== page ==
The Book of Lieh-tzu.
A Classic of the Tao
A.C. Graham (1960; rpt. New York: Columbia University Press, 1990),
T'ien of Ch'i was going on a journey; he sacrificed in his courtyard to the god of the roads, and banqueted a thousand guests.
Someone was serving fish and geese at the seat of honour. T'ien
looked at them; then he sighed and said:
How generous heaven is to mankind! It grows the five
grains and breeds the fish and birds for the use of man.
All the guests answered like his echo. But a twelve-year-old
boy of the Pao family, who had a seat among the guests, came
forward and said:
It is not as your lordship says. The myriad things between
heaven and earth, born in the same way that we are, do not differ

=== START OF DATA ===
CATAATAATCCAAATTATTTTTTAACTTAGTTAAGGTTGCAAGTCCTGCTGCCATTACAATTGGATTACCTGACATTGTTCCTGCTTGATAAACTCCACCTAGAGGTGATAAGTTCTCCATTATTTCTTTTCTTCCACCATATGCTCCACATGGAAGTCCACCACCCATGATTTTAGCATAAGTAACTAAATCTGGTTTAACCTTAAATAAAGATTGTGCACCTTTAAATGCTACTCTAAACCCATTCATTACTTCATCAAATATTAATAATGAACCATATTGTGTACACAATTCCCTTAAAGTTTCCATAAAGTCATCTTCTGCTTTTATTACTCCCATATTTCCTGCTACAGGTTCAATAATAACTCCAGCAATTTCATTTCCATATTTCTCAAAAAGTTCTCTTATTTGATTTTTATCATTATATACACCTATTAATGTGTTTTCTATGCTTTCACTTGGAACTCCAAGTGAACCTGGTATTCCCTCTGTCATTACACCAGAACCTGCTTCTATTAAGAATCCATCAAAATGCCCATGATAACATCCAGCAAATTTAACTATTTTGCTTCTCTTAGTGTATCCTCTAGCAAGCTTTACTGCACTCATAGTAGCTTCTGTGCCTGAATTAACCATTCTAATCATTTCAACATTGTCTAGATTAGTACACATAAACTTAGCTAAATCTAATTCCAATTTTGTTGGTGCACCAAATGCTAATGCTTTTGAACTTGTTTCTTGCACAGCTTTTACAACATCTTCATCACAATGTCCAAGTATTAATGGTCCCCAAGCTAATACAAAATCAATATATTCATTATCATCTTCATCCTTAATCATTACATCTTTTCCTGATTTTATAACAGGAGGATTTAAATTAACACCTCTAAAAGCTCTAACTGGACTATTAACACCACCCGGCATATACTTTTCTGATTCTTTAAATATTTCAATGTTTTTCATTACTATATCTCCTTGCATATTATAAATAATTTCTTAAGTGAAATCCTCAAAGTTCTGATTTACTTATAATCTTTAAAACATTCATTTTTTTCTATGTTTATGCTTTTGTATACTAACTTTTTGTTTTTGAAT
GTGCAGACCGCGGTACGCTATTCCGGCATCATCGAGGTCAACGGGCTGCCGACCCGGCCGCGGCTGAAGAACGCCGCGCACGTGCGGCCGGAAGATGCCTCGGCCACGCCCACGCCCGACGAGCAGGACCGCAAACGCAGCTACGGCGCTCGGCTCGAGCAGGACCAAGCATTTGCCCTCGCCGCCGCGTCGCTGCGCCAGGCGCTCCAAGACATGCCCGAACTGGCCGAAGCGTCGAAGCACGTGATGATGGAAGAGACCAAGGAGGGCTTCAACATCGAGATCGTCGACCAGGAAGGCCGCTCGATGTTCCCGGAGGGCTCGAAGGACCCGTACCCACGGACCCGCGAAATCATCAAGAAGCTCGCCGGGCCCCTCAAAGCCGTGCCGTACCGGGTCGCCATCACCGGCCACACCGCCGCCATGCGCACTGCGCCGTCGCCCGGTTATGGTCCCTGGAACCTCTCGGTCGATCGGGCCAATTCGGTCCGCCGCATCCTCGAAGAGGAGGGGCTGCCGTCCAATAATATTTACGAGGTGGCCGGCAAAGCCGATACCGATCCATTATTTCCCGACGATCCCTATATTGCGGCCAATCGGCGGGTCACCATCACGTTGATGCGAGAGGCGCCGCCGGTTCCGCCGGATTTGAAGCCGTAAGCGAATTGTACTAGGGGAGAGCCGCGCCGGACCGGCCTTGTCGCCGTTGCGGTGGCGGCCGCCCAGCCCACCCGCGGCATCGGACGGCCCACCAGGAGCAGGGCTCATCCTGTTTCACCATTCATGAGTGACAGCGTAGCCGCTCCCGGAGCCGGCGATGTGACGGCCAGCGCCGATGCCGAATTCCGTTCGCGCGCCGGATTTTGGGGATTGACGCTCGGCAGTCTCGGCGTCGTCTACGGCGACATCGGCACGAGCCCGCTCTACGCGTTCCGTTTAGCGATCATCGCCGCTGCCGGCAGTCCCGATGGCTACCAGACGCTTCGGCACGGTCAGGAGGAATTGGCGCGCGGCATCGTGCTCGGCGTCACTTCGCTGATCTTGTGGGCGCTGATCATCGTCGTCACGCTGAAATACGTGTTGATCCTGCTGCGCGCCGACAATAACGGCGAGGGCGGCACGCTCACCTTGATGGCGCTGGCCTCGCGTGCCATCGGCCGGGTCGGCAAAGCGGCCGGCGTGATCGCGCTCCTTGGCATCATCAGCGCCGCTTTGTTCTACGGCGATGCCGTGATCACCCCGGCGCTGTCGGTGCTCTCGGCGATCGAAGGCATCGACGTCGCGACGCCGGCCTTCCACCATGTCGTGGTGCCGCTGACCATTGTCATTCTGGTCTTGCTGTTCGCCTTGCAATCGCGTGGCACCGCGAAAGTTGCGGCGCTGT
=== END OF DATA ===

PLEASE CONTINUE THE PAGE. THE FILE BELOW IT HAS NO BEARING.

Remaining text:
from us in kind. One kind is no nobler than another; it is simply
that the stronger and cleverer rule the weaker and sillier. Things
take it in turns to eat each other, but they are not bred for each
other's sake. Men take the things which are edible and eat them,
but how can it be claimed that heaven bred them originally for
the sake of man? Besides, mosquitoes and gnats bite our skin,
tigers and wolves eat our flesh; did heaven originally breed man
for the sake of mosquitoes and gnats, and his flesh for the sake of
tigers and wolves?